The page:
In a semi-autobiographical novel, a former editor for The Washington Post and United Press International reveals the media's myopic denial of a Middle East mess they so enthusiastically helped create
The novel "The Tribalist" might have also been entitled "The Non-Apologist." At a time when President Obama is rumored to be considering presenting outlines of a future "two state" solution at the United Nations Security Council before he leaves office – despite the reality that Palestinian leadership steadfastly refuses to prepare its people for peace or in any way to embrace compromise -- the novel is as relevant today as it would have been in the 1990's, the decade in which it is set.
Written by former UPI editor Louis Marano, "The Tribalist" presents one journalist's account of his work covering the failed Oslo Peace Process, which started with a handshake between Yitzhak Rabin and Yasser Arafat on the White House lawn in 1993 and culminated in the historic meeting between Arafat and Ehud Barak at Camp David in 2000.
What is most striking about the book, available on Amazon.com, is its analysis of Oslo, especially the West's willingness to engage in elaborate self-deception over the course of many years in the embrace of an agreement that never came close to achieving a solid foundation.
As the late Saul Bellow once wrote, "A great deal of intelligence can be invested in ignorance when the need for illusion is deep."
The book's protagonist, Frank DiRaimo, was endearing to this reviewer for his great love for Jewish people and Israel. A hardworking, cerebral Vietnam veteran, DiRaimo is uncannily perceptive and refreshingly honest in politically incorrect ways that resonate and even startle.
One of the novel's great rewards for a Jewish reader is that this protagonist profoundly "gets" us – those of us who are proud, strong Zionists, as well as those of us who aren't. And it is those Jews who are not – who, as DiRaimo puts it, seem to live in fear and dread of being seen as having any "tribal loyalties" – that he analyzes with uncanny insight.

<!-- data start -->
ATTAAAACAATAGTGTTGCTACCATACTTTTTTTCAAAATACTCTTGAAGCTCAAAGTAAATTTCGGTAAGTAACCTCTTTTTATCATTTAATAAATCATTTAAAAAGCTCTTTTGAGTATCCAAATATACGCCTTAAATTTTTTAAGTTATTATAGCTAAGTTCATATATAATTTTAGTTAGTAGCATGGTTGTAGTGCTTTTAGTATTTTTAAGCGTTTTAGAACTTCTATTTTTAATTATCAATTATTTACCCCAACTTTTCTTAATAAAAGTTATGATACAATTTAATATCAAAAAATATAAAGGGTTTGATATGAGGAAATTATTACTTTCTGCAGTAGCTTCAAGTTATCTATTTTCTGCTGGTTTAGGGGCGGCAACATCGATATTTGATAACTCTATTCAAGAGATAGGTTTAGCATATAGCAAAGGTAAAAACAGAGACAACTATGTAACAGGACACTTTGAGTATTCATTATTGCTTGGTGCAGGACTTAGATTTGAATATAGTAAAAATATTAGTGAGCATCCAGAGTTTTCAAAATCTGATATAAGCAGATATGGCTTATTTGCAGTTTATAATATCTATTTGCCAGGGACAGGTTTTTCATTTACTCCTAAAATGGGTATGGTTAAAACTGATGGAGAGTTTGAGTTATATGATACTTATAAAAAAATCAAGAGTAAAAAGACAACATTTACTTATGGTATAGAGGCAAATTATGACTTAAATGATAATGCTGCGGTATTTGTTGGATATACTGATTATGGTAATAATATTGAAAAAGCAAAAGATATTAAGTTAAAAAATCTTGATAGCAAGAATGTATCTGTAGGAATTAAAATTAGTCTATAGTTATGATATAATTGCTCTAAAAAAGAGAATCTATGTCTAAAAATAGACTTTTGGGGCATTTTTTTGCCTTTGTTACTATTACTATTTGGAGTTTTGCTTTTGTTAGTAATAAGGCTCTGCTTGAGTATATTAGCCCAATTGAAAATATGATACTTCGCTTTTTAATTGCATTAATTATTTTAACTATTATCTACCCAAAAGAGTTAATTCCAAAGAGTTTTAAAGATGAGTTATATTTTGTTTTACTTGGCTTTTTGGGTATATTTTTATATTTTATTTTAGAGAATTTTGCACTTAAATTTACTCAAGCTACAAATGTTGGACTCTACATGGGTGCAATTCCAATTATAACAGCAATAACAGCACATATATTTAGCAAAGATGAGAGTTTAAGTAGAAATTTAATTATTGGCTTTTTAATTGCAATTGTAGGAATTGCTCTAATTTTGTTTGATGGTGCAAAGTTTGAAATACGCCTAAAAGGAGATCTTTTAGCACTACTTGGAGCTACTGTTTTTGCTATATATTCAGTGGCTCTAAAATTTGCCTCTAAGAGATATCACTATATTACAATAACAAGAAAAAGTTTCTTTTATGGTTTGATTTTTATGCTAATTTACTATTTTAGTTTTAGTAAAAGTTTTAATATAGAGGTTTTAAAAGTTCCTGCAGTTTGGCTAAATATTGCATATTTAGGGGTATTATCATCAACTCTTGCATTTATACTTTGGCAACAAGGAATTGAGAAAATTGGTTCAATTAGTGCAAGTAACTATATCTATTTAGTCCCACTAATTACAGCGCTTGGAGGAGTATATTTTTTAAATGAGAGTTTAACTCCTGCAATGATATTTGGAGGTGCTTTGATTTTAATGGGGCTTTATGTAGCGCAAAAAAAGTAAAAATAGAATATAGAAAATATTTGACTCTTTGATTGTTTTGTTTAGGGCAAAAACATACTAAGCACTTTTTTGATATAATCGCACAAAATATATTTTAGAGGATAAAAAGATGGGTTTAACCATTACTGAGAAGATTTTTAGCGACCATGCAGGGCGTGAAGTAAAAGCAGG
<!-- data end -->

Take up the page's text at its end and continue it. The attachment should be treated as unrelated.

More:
Reading the novel, I kept thinking of the old Yiddish expression, "A stranger comes for a while and sees a mile."
The book also offers a candid look at the inner workings of prominent news organizations. From the start, we understand DiRaimo feels the need to balance getting the story with other ethical imperatives, and this loyalty to the truth and prioritizing of ethics is in some instances frowned upon.
Discussing with an editor the Janet Cooke scandal of the early 1980's (in which Cooke, a Washington Post reporter, fabricated the story of an 8-year-old heroin addict), DiRaimo expresses moral outrage not just at the fabrication but also that editors were willing to protect the anonymity of adults who they believed were, as DiRaimo puts it, "shooting heroin into the veins of a little boy."
In response, DiRaimo's editor suggests that perhaps DiRaimo shouldn't be so quick to volunteer he would jeopardize a "juicy story like that" by calling in the cops.